The reason is simple. The cleaning crew I employ today and pay at the end of the day may not be the crew I have to dock pay for a job poorly done but discovered tomorrow.

Centralized billing is a reputational device, functioning in a manner similar to a cash register. The customer makes the payment directly to Coverall, and if the work is satisfactory, the payment is sent to the local operator. Because the customer no longer cares if the local operator can refund the substandard cleaning jobs -their relationship is with Coverall- the local operator has a reputational advantage over even the same crew operating outside the franchise system.

In summary, each party, franchisor and franchisee, would like the benefit of centralized billing, but the franchisor dare not provide it. There exists a gap between services needed by the system and what can be legitimately provided by the franchisor - the services/goods gap. The services/goods gap follows directly from the fact that the franchisor is not an employer of its franchisees.

The services/goods gap is what provides the the economic imperative for the  modern franchise owner's group - it can create the benefit as a condition of membership. More accurately, the  modern franchise owner's group can serve as a catalyst by creating a critical mass or tipping points for providers of services/goods to the franchise community.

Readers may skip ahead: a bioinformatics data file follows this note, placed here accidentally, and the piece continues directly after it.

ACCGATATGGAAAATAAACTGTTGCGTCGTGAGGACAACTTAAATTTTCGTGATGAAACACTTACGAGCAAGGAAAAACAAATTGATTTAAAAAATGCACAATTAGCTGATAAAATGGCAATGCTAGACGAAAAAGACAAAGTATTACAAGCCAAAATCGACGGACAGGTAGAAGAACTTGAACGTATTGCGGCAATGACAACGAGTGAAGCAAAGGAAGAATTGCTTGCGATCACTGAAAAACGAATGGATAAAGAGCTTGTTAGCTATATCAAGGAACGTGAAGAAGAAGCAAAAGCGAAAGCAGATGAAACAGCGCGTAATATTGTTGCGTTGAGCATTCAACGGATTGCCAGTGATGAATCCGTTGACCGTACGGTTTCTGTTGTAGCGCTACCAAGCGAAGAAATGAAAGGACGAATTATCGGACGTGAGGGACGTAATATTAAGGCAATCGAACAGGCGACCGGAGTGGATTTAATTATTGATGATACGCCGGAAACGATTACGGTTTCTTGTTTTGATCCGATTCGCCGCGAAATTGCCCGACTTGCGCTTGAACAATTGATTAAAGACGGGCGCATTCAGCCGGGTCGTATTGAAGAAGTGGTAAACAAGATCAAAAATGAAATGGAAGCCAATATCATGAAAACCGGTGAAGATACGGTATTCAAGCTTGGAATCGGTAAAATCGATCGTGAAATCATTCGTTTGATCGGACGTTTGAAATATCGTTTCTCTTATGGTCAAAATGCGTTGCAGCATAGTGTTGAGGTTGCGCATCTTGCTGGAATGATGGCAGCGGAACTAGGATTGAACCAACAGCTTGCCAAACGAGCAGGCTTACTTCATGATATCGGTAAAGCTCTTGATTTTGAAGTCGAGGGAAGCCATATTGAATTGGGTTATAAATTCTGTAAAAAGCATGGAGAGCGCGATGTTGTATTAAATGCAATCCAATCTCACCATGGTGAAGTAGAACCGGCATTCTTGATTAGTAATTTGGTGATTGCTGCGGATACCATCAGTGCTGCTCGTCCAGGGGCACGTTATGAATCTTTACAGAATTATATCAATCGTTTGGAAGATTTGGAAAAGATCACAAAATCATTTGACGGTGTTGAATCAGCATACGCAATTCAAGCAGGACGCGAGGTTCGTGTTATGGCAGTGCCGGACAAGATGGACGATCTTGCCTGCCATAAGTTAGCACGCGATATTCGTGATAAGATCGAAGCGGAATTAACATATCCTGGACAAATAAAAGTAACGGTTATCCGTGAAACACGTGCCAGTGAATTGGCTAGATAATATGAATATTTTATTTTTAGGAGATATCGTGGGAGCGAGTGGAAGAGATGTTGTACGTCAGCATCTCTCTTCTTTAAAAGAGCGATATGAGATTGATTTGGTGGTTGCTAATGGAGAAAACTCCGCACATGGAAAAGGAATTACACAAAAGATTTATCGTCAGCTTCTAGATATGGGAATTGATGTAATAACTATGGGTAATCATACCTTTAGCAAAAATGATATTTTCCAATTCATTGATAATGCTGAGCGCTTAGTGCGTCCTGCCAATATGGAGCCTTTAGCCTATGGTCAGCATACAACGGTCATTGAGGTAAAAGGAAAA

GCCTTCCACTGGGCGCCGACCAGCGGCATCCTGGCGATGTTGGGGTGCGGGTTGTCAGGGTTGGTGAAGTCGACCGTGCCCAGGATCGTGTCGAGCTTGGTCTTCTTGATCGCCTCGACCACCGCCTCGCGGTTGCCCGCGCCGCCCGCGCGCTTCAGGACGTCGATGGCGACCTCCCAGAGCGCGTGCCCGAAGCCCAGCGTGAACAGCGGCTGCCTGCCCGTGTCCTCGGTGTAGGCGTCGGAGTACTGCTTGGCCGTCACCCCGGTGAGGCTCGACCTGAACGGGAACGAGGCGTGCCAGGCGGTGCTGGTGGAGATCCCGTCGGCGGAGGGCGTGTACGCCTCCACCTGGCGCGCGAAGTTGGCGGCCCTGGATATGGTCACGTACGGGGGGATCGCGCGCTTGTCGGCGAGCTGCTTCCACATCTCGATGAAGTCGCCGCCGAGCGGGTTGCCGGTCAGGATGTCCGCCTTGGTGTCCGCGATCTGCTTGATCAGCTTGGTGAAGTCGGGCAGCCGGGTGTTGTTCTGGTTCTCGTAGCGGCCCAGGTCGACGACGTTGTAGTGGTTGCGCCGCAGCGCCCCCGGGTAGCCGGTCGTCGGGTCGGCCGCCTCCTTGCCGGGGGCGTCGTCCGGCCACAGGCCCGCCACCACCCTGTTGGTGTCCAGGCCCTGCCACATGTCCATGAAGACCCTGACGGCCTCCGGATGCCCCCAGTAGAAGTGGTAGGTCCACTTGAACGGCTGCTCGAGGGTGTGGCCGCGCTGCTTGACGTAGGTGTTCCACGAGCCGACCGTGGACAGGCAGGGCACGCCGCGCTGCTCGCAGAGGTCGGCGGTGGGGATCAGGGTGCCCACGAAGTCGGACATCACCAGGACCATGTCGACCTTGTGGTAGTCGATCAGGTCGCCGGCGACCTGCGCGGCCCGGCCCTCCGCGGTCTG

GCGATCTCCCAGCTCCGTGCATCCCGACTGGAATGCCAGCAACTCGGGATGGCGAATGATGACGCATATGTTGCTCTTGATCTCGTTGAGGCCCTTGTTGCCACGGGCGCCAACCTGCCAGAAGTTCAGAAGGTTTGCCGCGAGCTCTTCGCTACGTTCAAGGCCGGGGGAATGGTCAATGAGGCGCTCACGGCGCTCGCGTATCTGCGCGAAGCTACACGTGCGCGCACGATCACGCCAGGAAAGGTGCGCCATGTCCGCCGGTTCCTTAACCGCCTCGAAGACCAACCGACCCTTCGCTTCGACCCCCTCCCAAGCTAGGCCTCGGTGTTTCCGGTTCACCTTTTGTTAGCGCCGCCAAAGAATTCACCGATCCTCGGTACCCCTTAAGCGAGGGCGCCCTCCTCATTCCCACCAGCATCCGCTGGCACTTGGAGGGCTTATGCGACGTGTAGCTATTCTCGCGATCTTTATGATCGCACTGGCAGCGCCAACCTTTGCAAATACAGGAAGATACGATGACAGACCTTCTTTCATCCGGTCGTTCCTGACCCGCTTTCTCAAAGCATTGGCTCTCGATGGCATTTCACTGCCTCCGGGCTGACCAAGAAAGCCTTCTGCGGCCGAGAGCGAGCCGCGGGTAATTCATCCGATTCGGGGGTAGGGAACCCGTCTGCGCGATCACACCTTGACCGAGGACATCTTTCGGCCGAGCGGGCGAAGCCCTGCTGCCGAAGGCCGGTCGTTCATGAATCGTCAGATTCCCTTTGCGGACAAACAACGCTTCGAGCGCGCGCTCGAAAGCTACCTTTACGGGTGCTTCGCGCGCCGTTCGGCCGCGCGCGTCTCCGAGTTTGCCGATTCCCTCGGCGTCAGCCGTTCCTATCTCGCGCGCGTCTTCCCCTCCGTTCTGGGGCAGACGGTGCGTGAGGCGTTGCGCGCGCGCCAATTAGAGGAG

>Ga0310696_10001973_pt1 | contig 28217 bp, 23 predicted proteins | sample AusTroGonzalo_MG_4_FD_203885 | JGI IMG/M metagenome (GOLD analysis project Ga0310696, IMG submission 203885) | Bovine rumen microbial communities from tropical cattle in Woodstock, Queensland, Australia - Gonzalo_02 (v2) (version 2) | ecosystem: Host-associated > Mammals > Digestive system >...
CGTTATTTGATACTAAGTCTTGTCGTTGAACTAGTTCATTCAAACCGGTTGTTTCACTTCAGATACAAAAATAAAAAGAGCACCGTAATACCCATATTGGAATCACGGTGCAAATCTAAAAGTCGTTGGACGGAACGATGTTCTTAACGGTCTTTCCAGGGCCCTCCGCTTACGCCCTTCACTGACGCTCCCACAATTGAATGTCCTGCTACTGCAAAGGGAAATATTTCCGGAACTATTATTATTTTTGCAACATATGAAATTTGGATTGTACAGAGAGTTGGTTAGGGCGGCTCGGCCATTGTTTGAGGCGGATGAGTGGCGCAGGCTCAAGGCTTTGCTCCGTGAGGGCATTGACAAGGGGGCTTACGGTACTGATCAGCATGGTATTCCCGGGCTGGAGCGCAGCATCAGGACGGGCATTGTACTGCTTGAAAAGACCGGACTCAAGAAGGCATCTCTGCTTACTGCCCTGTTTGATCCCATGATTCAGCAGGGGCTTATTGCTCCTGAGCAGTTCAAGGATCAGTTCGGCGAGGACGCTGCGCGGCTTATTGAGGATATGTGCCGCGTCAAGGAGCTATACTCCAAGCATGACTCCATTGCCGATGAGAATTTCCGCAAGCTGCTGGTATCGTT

In the Coverall case, their franchisee advisory council, or if they had an independent franchisee association, could have taken on the role of communicating, educating, and advocating the benefits to the franchise owners of having an neutral, trusted third party to do the invoicing, remittance, and customer service.

The communication, education and advocacy by the  modern franchise owner's group for the voluntary benefit stands in contrast to Coverall's risky decision to require the delivery of the benefit by contract.

It is of course possible that the  modern franchise owner's group proves not to be capable of being such a catalyst, and the effort fizzles without reaching critical mass.

But imagine the benefits to the system once even a small effort is successful - perhaps two or three vendors are selected to provide both billing and customer service. (The franchisor would retain control over the standards that these service providers would have to meet, but would not have a contract with them.)

Franchise owners using this reputational device get more cleaning jobs, while others would flounder. It becomes in the franchise owners self interest to join the invoicing network. As more join, the network begins to fund more communication, education, and advocacy about the benefit - which causes or drives more owners to join, bringing about increased funding.